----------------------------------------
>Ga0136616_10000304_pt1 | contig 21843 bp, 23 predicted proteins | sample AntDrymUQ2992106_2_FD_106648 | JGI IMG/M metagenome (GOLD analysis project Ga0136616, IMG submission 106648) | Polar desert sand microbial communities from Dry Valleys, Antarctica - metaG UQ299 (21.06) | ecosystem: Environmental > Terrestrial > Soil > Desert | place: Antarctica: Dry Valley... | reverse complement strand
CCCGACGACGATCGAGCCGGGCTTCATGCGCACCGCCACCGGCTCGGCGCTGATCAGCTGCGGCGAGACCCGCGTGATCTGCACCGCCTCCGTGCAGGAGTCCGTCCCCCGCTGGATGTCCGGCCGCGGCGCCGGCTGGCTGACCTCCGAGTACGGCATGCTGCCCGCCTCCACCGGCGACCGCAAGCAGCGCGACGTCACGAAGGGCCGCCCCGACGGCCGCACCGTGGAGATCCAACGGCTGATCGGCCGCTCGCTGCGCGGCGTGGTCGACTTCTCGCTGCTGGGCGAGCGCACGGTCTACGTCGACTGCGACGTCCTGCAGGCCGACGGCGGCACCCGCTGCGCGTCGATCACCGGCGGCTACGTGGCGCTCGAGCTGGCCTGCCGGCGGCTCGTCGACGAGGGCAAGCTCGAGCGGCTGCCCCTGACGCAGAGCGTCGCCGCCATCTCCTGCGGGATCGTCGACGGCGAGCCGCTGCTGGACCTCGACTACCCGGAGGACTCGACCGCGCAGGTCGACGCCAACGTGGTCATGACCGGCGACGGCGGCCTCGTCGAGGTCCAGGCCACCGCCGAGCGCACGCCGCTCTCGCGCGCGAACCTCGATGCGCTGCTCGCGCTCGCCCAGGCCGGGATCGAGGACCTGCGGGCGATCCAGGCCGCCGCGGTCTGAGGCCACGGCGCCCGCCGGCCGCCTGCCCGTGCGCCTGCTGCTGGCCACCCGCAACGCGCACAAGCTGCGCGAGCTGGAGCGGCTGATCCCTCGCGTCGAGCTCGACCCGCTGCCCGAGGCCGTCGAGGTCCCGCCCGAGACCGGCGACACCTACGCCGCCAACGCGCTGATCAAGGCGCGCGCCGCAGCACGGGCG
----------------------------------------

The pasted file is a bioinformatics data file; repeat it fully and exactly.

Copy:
>Ga0136616_10000304_pt1 | contig 21843 bp, 23 predicted proteins | sample AntDrymUQ2992106_2_FD_106648 | JGI IMG/M metagenome (GOLD analysis project Ga0136616, IMG submission 106648) | Polar desert sand microbial communities from Dry Valleys, Antarctica - metaG UQ299 (21.06) | ecosystem: Environmental > Terrestrial > Soil > Desert | place: Antarctica: Dry Valley... | reverse complement strand
CCCGACGACGATCGAGCCGGGCTTCATGCGCACCGCCACCGGCTCGGCGCTGATCAGCTGCGGCGAGACCCGCGTGATCTGCACCGCCTCCGTGCAGGAGTCCGTCCCCCGCTGGATGTCCGGCCGCGGCGCCGGCTGGCTGACCTCCGAGTACGGCATGCTGCCCGCCTCCACCGGCGACCGCAAGCAGCGCGACGTCACGAAGGGCCGCCCCGACGGCCGCACCGTGGAGATCCAACGGCTGATCGGCCGCTCGCTGCGCGGCGTGGTCGACTTCTCGCTGCTGGGCGAGCGCACGGTCTACGTCGACTGCGACGTCCTGCAGGCCGACGGCGGCACCCGCTGCGCGTCGATCACCGGCGGCTACGTGGCGCTCGAGCTGGCCTGCCGGCGGCTCGTCGACGAGGGCAAGCTCGAGCGGCTGCCCCTGACGCAGAGCGTCGCCGCCATCTCCTGCGGGATCGTCGACGGCGAGCCGCTGCTGGACCTCGACTACCCGGAGGACTCGACCGCGCAGGTCGACGCCAACGTGGTCATGACCGGCGACGGCGGCCTCGTCGAGGTCCAGGCCACCGCCGAGCGCACGCCGCTCTCGCGCGCGAACCTCGATGCGCTGCTCGCGCTCGCCCAGGCCGGGATCGAGGACCTGCGGGCGATCCAGGCCGCCGCGGTCTGAGGCCACGGCGCCCGCCGGCCGCCTGCCCGTGCGCCTGCTGCTGGCCACCCGCAACGCGCACAAGCTGCGCGAGCTGGAGCGGCTGATCCCTCGCGTCGAGCTCGACCCGCTGCCCGAGGCCGTCGAGGTCCCGCCCGAGACCGGCGACACCTACGCCGCCAACGCGCTGATCAAGGCGCGCGCCGCAGCACGGGCG